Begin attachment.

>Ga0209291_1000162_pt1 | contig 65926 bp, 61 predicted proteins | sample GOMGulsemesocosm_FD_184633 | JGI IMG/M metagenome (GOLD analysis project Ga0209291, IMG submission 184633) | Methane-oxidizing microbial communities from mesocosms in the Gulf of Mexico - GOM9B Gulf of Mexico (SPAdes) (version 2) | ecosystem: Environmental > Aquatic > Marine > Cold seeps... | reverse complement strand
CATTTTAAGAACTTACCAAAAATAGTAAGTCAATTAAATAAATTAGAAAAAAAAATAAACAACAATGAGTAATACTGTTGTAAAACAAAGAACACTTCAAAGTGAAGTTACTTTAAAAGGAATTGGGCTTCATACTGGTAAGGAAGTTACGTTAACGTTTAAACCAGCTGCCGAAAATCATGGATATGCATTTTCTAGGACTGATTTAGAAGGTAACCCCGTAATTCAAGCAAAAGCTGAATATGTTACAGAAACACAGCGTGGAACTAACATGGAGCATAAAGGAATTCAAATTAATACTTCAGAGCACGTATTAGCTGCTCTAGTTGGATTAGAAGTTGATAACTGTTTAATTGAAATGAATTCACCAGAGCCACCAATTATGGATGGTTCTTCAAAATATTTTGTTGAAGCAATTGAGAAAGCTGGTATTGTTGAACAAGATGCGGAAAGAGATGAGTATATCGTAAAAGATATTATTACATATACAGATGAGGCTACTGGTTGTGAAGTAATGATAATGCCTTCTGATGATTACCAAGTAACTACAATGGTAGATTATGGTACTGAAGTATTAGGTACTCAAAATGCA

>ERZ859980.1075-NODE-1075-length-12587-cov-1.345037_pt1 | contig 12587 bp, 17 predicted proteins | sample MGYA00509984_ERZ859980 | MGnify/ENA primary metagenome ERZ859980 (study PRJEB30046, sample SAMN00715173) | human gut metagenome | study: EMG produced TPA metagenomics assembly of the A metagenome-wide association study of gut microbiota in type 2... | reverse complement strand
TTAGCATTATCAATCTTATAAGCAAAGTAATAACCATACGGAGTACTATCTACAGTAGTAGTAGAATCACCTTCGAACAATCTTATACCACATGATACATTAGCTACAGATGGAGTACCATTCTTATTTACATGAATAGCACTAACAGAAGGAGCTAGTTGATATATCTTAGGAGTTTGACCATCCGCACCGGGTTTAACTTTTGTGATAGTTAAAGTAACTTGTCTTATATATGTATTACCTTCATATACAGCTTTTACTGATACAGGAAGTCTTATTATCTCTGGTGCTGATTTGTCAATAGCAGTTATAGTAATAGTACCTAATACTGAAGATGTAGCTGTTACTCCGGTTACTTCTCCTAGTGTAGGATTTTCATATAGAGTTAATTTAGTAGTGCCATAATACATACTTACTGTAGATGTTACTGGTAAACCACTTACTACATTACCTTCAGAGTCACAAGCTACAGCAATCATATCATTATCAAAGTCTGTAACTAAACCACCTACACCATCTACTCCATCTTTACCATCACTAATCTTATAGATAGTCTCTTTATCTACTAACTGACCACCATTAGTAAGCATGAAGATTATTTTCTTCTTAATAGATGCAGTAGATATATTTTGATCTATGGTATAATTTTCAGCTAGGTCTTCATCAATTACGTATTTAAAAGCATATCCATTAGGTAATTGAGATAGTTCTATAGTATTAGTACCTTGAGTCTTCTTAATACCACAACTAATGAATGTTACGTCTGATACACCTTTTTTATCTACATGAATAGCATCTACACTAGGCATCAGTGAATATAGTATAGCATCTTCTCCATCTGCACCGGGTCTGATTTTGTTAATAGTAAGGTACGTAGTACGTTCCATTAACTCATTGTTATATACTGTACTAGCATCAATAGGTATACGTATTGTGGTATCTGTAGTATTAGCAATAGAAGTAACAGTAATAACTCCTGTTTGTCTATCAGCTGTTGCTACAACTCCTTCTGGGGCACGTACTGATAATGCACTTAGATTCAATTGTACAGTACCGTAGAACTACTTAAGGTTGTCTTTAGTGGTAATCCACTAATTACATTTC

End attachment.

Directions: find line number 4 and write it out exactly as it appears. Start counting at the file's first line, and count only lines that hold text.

TTAGCATTATCAATCTTATAAGCAAAGTAATAACCATACGGAGTACTATCTACAGTAGTAGTAGAATCACCTTCGAACAATCTTATACCACATGATACATTAGCTACAGATGGAGTACCATTCTTATTTACATGAATAGCACTAACAGAAGGAGCTAGTTGATATATCTTAGGAGTTTGACCATCCGCACCGGGTTTAACTTTTGTGATAGTTAAAGTAACTTGTCTTATATATGTATTACCTTCATATACAGCTTTTACTGATACAGGAAGTCTTATTATCTCTGGTGCTGATTTGTCAATAGCAGTTATAGTAATAGTACCTAATACTGAAGATGTAGCTGTTACTCCGGTTACTTCTCCTAGTGTAGGATTTTCATATAGAGTTAATTTAGTAGTGCCATAATACATACTTACTGTAGATGTTACTGGTAAACCACTTACTACATTACCTTCAGAGTCACAAGCTACAGCAATCATATCATTATCAAAGTCTGTAACTAAACCACCTACACCATCTACTCCATCTTTACCATCACTAATCTTATAGATAGTCTCTTTATCTACTAACTGACCACCATTAGTAAGCATGAAGATTATTTTCTTCTTAATAGATGCAGTAGATATATTTTGATCTATGGTATAATTTTCAGCTAGGTCTTCATCAATTACGTATTTAAAAGCATATCCATTAGGTAATTGAGATAGTTCTATAGTATTAGTACCTTGAGTCTTCTTAATACCACAACTAATGAATGTTACGTCTGATACACCTTTTTTATCTACATGAATAGCATCTACACTAGGCATCAGTGAATATAGTATAGCATCTTCTCCATCTGCACCGGGTCTGATTTTGTTAATAGTAAGGTACGTAGTACGTTCCATTAACTCATTGTTATATACTGTACTAGCATCAATAGGTATACGTATTGTGGTATCTGTAGTATTAGCAATAGAAGTAACAGTAATAACTCCTGTTTGTCTATCAGCTGTTGCTACAACTCCTTCTGGGGCACGTACTGATAATGCACTTAGATTCAATTGTACAGTACCGTAGAACTACTTAAGGTTGTCTTTAGTGGTAATCCACTAATTACATTTC